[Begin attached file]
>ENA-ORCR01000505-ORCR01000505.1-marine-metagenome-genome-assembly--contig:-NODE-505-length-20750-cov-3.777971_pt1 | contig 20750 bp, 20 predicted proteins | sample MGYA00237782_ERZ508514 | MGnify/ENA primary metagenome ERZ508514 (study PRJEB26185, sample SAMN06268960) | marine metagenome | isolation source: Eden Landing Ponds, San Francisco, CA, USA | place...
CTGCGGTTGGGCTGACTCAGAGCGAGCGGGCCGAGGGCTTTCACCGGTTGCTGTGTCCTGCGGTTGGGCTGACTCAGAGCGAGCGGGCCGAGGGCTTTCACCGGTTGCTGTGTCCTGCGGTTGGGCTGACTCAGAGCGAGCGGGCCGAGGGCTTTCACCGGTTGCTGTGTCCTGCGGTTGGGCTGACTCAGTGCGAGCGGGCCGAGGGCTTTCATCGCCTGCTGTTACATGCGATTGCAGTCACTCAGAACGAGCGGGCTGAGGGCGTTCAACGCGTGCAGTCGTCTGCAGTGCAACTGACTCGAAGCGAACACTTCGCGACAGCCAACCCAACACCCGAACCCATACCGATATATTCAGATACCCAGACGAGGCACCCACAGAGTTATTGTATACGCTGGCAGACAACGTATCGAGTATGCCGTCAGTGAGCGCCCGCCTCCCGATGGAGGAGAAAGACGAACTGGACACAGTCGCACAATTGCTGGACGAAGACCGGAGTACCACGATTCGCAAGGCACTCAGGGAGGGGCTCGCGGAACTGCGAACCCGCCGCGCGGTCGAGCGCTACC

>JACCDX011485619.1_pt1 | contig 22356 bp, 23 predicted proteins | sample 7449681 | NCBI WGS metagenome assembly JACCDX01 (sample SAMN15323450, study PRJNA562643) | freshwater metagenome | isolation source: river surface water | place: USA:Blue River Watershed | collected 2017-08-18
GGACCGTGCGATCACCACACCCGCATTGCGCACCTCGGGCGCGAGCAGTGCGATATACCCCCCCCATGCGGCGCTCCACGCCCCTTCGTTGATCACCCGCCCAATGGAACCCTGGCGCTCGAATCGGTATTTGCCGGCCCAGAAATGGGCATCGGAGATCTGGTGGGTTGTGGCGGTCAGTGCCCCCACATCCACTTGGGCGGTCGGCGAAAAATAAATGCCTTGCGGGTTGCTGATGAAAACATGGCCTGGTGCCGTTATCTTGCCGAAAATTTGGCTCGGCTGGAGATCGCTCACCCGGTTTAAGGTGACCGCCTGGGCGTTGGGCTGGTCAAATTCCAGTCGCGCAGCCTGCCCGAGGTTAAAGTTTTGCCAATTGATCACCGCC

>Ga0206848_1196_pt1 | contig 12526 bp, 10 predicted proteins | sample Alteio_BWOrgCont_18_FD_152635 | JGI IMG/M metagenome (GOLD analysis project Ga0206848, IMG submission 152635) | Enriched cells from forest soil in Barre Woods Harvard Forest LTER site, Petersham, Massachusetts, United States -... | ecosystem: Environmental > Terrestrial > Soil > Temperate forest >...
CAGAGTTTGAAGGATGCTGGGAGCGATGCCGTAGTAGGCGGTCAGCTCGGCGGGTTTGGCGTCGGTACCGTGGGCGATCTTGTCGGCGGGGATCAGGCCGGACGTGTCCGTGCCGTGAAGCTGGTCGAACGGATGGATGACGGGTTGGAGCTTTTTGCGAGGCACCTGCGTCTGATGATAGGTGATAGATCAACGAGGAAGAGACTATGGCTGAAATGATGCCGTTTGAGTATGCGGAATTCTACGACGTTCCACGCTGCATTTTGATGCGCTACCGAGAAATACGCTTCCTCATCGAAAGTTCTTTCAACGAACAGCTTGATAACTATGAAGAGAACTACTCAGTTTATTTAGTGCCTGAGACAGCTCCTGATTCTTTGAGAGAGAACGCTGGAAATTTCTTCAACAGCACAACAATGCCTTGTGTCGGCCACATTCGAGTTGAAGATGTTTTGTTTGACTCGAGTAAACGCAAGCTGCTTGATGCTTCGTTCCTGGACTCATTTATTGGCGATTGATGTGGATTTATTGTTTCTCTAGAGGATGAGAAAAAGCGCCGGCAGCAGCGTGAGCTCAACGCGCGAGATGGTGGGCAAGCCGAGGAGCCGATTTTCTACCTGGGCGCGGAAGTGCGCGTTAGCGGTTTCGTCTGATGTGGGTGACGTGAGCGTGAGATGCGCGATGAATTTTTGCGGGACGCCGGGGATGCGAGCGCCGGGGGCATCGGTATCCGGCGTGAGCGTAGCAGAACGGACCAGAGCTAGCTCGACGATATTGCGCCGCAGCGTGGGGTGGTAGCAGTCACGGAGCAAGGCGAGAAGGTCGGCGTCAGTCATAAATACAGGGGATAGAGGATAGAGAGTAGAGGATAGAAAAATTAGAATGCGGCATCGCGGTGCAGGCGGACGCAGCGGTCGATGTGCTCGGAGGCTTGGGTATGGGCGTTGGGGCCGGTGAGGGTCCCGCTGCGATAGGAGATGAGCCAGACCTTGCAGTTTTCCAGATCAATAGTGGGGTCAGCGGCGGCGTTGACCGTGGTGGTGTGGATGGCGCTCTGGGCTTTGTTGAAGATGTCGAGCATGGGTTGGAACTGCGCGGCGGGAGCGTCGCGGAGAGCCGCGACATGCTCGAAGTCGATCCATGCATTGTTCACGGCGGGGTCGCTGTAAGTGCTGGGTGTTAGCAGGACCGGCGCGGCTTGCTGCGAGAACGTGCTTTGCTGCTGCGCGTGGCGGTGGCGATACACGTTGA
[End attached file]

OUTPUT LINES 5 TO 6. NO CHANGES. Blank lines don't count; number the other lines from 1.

>Ga0206848_1196_pt1 | contig 12526 bp, 10 predicted proteins | sample Alteio_BWOrgCont_18_FD_152635 | JGI IMG/M metagenome (GOLD analysis project Ga0206848, IMG submission 152635) | Enriched cells from forest soil in Barre Woods Harvard Forest LTER site, Petersham, Massachusetts, United States -... | ecosystem: Environmental > Terrestrial > Soil > Temperate forest >...
CAGAGTTTGAAGGATGCTGGGAGCGATGCCGTAGTAGGCGGTCAGCTCGGCGGGTTTGGCGTCGGTACCGTGGGCGATCTTGTCGGCGGGGATCAGGCCGGACGTGTCCGTGCCGTGAAGCTGGTCGAACGGATGGATGACGGGTTGGAGCTTTTTGCGAGGCACCTGCGTCTGATGATAGGTGATAGATCAACGAGGAAGAGACTATGGCTGAAATGATGCCGTTTGAGTATGCGGAATTCTACGACGTTCCACGCTGCATTTTGATGCGCTACCGAGAAATACGCTTCCTCATCGAAAGTTCTTTCAACGAACAGCTTGATAACTATGAAGAGAACTACTCAGTTTATTTAGTGCCTGAGACAGCTCCTGATTCTTTGAGAGAGAACGCTGGAAATTTCTTCAACAGCACAACAATGCCTTGTGTCGGCCACATTCGAGTTGAAGATGTTTTGTTTGACTCGAGTAAACGCAAGCTGCTTGATGCTTCGTTCCTGGACTCATTTATTGGCGATTGATGTGGATTTATTGTTTCTCTAGAGGATGAGAAAAAGCGCCGGCAGCAGCGTGAGCTCAACGCGCGAGATGGTGGGCAAGCCGAGGAGCCGATTTTCTACCTGGGCGCGGAAGTGCGCGTTAGCGGTTTCGTCTGATGTGGGTGACGTGAGCGTGAGATGCGCGATGAATTTTTGCGGGACGCCGGGGATGCGAGCGCCGGGGGCATCGGTATCCGGCGTGAGCGTAGCAGAACGGACCAGAGCTAGCTCGACGATATTGCGCCGCAGCGTGGGGTGGTAGCAGTCACGGAGCAAGGCGAGAAGGTCGGCGTCAGTCATAAATACAGGGGATAGAGGATAGAGAGTAGAGGATAGAAAAATTAGAATGCGGCATCGCGGTGCAGGCGGACGCAGCGGTCGATGTGCTCGGAGGCTTGGGTATGGGCGTTGGGGCCGGTGAGGGTCCCGCTGCGATAGGAGATGAGCCAGACCTTGCAGTTTTCCAGATCAATAGTGGGGTCAGCGGCGGCGTTGACCGTGGTGGTGTGGATGGCGCTCTGGGCTTTGTTGAAGATGTCGAGCATGGGTTGGAACTGCGCGGCGGGAGCGTCGCGGAGAGCCGCGACATGCTCGAAGTCGATCCATGCATTGTTCACGGCGGGGTCGCTGTAAGTGCTGGGTGTTAGCAGGACCGGCGCGGCTTGCTGCGAGAACGTGCTTTGCTGCTGCGCGTGGCGGTGGCGATACACGTTGA